New York Daily News

Deal is expected to send big bucks to city schools

- BY MICHAEL ELSEN-ROONEY With Denis Slattery

A state budget agreement that coalesced Tuesday includes a long-awaited windfall for New York City schools that could pad the city education budget by more than $1 billion annually by 2023.

Legislativ­e budget documents released Tuesday include an agreement to fully fund the state’s court-mandated “Foundation Aid” formula for distributi­ng money to school districts based on need.

State education funding currently falls about $4 billion short of the amount the formula calls for — a shortfall that advocates and lawmakers have been fighting to reverse for more than a decade.

The budget agreement will phase in the additional funding over three years, with state foundation aid spending likely to increase by roughly $1.4 billion each of the next three years.

When the additional funds are fully phased in, the city’s education budget could grow by more than $1 billion a year by 2023, advocates and analysts say.

“Today, the children of our state won a crucial victory as New York State made a historic commitment to fully fund Foundation Aid for our public schools,” said Jasmine Gripper, the executive director of the advocacy group Alliance for a Quality Education.

The state created the Foundation Aid formula in 2007 on the heels of the landmark Campaign for Fiscal Equity lawsuit, in which a judge ordered state officials to revamp and boost school funding to ensure students receive the education to which they’re entitled under state law.

The formula is designed to send more money to districts with needier students, but state officials slashed schools spending across the board when the Great Recession hit in 2008, and never brought it back up to the levels recommende­d by the formula.

State Sen. Robert Jackson (D-Manhattan), who was a plaintiff in the original Campaign for Fiscal Equity lawsuit, called it “a historic day.”

“After three decades, I can finally say that we walk the walk and won for our children!” he added.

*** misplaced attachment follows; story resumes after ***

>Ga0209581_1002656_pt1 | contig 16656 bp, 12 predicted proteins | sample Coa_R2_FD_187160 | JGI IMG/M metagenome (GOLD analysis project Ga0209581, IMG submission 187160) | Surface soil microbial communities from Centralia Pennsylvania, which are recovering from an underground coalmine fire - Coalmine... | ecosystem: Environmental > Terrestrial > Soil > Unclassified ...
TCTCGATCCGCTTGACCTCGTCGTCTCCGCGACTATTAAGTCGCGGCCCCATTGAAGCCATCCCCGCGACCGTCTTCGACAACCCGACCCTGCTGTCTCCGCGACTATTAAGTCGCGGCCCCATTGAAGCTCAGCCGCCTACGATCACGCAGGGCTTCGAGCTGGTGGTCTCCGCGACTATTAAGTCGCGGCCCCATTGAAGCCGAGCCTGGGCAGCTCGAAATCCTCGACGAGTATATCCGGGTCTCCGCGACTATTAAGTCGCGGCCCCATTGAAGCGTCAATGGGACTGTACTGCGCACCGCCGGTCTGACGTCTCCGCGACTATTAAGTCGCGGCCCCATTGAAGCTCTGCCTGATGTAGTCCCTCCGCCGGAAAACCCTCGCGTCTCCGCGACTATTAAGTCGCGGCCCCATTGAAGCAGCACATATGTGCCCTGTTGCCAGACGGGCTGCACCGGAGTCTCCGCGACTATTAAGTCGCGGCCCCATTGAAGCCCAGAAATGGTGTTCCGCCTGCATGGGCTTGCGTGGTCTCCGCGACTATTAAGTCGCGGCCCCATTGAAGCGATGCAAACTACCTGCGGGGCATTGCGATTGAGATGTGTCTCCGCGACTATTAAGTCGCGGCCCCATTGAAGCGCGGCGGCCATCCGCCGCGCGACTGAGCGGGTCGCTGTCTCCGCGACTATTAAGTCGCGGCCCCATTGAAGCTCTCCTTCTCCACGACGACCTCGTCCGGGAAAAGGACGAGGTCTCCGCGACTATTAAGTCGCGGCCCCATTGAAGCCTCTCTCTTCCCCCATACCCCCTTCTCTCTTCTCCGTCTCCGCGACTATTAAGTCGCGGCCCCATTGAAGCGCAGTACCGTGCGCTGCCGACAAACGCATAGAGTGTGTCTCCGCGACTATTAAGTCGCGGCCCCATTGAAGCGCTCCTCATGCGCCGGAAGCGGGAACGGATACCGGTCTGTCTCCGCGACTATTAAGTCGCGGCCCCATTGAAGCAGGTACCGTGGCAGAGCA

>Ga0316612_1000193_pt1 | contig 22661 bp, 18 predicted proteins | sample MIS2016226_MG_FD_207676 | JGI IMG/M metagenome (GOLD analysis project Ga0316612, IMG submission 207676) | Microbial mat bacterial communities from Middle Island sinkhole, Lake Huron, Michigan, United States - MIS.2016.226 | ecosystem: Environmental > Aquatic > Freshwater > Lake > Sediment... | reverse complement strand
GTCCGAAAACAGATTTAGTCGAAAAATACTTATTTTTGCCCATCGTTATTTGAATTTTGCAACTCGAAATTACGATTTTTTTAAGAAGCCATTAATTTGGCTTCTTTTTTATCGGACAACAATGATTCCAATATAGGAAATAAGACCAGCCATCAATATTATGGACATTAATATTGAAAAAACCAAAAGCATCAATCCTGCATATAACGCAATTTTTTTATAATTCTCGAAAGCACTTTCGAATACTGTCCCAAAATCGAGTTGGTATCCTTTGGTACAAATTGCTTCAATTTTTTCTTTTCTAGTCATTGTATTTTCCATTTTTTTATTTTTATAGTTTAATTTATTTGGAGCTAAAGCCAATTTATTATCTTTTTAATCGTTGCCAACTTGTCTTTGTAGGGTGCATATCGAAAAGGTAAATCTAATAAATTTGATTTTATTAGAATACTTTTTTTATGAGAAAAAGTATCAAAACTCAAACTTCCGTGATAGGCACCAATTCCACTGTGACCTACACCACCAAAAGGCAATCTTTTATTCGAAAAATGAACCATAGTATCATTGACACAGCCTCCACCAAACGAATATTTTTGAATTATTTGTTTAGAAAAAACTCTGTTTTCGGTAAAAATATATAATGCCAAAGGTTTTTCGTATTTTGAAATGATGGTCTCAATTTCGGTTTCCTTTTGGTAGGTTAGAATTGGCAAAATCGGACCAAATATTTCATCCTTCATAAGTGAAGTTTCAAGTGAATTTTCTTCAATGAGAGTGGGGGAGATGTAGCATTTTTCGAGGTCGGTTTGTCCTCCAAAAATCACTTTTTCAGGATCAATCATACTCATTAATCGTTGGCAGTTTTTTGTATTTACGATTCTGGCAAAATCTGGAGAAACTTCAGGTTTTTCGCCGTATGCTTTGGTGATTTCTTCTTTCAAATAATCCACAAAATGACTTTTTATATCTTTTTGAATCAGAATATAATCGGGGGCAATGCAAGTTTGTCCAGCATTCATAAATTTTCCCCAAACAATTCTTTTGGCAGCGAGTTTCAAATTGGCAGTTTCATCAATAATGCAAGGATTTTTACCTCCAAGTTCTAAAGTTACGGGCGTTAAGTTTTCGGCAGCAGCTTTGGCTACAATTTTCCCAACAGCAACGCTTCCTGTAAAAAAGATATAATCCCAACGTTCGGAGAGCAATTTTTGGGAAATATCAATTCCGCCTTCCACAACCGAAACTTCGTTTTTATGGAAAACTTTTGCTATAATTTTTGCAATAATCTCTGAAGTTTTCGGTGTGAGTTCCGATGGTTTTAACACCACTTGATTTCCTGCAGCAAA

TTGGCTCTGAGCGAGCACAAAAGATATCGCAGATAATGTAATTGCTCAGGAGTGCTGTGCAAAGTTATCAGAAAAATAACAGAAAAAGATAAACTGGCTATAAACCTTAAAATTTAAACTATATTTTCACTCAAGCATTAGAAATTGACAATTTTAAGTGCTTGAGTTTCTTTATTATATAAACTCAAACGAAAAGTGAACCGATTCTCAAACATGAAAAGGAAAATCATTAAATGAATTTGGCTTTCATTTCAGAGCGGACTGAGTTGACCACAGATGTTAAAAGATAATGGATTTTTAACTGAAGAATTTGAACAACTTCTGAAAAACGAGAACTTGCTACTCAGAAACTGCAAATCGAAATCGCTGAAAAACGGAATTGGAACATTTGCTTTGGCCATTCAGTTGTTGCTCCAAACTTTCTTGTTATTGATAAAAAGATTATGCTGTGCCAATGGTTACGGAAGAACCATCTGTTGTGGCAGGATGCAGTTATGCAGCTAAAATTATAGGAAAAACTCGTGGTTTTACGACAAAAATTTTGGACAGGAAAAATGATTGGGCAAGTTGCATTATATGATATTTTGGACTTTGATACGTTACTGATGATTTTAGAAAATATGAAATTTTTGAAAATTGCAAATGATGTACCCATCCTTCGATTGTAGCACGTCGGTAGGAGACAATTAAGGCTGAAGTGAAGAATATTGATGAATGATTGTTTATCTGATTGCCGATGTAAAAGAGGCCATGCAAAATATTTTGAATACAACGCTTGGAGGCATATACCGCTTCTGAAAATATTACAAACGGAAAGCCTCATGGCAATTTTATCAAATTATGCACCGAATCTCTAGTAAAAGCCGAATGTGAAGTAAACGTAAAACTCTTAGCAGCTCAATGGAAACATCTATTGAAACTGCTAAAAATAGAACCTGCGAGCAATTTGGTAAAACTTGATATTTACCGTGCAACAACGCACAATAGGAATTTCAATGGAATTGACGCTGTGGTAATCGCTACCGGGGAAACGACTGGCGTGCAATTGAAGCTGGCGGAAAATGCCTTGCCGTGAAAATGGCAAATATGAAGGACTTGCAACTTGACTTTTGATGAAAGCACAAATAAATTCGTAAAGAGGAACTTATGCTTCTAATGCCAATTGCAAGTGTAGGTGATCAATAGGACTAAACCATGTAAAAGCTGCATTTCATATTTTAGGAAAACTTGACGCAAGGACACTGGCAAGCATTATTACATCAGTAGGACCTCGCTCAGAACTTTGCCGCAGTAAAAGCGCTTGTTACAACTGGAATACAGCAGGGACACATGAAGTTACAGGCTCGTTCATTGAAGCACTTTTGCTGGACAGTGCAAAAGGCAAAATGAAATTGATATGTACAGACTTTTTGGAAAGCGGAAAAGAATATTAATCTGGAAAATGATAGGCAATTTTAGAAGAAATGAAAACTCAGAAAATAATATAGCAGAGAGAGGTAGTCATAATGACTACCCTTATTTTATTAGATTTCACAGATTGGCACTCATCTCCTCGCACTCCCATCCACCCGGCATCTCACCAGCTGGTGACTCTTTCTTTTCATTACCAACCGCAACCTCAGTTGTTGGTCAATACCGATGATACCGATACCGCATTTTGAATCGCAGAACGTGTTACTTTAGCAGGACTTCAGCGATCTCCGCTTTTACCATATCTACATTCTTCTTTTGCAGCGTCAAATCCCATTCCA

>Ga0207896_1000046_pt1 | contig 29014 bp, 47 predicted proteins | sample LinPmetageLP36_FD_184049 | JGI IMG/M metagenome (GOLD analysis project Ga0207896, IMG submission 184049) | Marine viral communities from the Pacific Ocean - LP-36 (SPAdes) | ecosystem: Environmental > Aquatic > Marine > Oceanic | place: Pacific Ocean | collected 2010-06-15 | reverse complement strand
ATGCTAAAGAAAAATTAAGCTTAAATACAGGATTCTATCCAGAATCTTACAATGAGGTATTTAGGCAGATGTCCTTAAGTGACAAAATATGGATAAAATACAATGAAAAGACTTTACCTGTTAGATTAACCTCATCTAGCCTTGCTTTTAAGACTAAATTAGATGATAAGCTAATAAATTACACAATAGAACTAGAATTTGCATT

New York City, the largest district in the state and country, receives about $1.1 billion less than it’s owed under the state formula each year. As a result, the city has never fully funded its own “Fair Student Funding” formula, the mechanism through which city schools get money for teachers, staff and operating expenses — with more money funneled to schools with needier students.

A 2018 analysis from the city’s Independen­t Budget Office found that roughly 80% of city schools got less Fair Student Funding than they were entitled to. City officials have invested hundreds of millions of dollars to shore up financing for the schools with the biggest budget shortfalls, but the city is still about $750 million shy of funding every school at 100%, according to the group Advocates for Children.

With Tuesday’s state budget announceme­nt, that could begin to change.

Advocates say they hope the city makes a commitment to boost Fair Student Funding to 100% for every school in the city. Gripper said she hopes the city also uses the money to reduce class sizes, one of the original goals of the Campaign for Fiscal Equity suit.

The boost to state foundation aid funding isn’t the only good news for city public schools.

The budget agreement also appears to reverse a plan to divert $700 million in federal funds from last December’s bill meant for city schools to plug a hole of the same size in state aid, budget watchers say.

That’s in addition to the more than $4 billion projected to flow to city schools from the March stimulus package.

Randi Levine, the policy director of Advocates for Children, said that with the influx of state and federal cash, the city should “fund a major education initiative” that includes academic support and mental health support with extra attention to students hit hardest by the pandemic.

 ??  ?? Kids at Lower East Side’s PS 15 could benefit from state budget that may increase city education spending by more than $1 billion annually.
Kids at Lower East Side’s PS 15 could benefit from state budget that may increase city education spending by more than $1 billion annually.

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